Contents
  Day 1
  Day 2
  Day 3
  Day 4
  Day 5
  Day 6
  Day 7
  Day 8
  Day 9
  Day 10
  Day 11
  Day 12
  Day 13
  Day 14
  Day 15
  Day 16
  Day 17
  Day 18
  Day 19
  Day 20
  Day 21
  Day 22
  Day 23
  Day 24
  Day 25

Canoeing the Kazan River

Kasba Lake to Baker Lake

Northern paddling Adventure #7

25 days, 560 miles, Jul 2001

Ray & Jenny Jardine

2001-07-14 page 5 of 25

Day 5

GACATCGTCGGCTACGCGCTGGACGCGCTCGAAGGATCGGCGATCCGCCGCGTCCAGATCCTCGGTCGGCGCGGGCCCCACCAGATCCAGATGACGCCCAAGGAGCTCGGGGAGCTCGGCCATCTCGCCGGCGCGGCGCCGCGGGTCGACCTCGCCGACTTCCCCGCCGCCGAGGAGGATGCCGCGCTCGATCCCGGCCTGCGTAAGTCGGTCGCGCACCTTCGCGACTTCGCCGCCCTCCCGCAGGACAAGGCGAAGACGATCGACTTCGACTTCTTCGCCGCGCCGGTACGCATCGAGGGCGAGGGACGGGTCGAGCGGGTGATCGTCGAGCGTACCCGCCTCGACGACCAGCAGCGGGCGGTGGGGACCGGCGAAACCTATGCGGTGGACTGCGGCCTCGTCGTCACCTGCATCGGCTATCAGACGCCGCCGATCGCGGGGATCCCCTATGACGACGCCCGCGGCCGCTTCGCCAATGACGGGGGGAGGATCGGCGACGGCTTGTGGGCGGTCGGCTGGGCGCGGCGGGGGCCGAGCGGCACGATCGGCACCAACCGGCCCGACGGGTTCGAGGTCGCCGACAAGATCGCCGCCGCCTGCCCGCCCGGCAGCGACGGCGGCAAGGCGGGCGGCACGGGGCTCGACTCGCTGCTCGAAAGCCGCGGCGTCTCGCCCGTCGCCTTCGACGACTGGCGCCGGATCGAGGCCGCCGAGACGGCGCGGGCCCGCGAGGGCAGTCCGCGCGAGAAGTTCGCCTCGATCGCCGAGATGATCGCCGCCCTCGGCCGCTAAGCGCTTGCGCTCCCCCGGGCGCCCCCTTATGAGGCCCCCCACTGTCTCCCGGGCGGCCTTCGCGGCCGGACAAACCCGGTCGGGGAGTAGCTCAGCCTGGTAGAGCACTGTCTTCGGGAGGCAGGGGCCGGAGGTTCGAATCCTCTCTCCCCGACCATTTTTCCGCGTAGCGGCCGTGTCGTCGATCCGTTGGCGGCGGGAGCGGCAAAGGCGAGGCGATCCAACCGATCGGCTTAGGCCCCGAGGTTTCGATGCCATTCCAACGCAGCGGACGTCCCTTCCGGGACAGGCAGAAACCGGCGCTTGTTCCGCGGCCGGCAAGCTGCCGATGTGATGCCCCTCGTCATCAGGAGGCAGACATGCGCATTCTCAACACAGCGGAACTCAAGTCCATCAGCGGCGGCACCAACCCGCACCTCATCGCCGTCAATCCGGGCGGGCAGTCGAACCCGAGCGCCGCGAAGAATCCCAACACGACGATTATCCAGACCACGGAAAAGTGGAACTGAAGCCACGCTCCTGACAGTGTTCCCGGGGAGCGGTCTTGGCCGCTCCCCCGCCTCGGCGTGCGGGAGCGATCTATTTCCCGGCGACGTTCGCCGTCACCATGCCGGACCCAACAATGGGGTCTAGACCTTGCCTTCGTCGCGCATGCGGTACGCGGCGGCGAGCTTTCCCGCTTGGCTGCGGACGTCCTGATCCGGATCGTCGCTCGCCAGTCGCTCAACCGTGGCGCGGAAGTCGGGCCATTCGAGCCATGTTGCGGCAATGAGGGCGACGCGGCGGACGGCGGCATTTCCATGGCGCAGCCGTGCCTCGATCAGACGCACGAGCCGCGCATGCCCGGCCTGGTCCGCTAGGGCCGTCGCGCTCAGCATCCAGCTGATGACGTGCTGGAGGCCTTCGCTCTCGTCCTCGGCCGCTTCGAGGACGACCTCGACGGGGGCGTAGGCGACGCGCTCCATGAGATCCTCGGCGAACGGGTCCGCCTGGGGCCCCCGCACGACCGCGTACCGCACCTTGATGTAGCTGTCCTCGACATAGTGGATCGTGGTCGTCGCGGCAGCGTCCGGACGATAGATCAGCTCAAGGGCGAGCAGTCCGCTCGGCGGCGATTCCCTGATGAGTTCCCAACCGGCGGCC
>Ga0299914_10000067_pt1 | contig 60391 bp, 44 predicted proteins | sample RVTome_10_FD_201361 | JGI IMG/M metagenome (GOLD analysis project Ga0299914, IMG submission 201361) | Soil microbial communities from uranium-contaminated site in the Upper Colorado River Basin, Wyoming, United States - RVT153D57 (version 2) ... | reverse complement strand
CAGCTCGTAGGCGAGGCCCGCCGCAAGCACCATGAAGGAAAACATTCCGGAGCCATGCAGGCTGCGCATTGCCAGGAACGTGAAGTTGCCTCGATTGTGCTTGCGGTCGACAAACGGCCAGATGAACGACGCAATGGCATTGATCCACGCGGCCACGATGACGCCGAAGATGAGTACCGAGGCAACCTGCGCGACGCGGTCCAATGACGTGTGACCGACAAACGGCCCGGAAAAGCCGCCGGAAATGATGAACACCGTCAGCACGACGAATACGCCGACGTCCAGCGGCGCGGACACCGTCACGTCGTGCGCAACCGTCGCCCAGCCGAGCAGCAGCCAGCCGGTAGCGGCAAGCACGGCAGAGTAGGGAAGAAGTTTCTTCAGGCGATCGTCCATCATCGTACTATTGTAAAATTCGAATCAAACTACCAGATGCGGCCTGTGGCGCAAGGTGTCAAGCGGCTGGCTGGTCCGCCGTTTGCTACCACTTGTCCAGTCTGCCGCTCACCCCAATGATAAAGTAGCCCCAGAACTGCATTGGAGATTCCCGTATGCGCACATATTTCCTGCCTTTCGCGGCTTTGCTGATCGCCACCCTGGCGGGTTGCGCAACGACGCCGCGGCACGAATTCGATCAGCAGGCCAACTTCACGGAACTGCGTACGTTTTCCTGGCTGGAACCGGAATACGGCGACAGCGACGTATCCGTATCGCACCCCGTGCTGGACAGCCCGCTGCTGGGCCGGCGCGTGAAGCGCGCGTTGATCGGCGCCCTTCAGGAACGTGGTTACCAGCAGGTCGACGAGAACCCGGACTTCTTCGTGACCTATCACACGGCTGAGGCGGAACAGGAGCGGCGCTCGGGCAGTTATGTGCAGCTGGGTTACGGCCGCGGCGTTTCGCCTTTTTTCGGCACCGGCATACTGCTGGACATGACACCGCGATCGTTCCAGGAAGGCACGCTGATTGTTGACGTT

The morning air smelled strongly of smoke, probably from a wildfire somewhere in the vicinity. The watery world before us was an eerie haze that cut the world short. With the wind southeast at 5-10 knots and the sky cloudy, we set off at 7:30 am and began following the western shoreline generally north, weaving around islands and around points and cutting bays. However for the initial 20 minutes we swatted about as much as we padded. That is, until we had reduced the maddening swarm to rubble at our feet. Then with a bit of house cleaning using a boat sponge we were in ship shape. Throughout the day a lack of strong wind encouraged the bugs, and these confined us to our netting. Also the bugs obliged us to avoid land by a minimum of a hundred yards - be it the mainland or any island large or small. Any closer and the bugs would discover us and fly out to devour us. The mosquitoes were reasonably easy to eliminate with a few choice swats, but the blackflies were nearly impossible. They tended to keep their distance without landing very often, and they were less noticeable when they did land. And of course the blackflies are by far the more vicious of the two.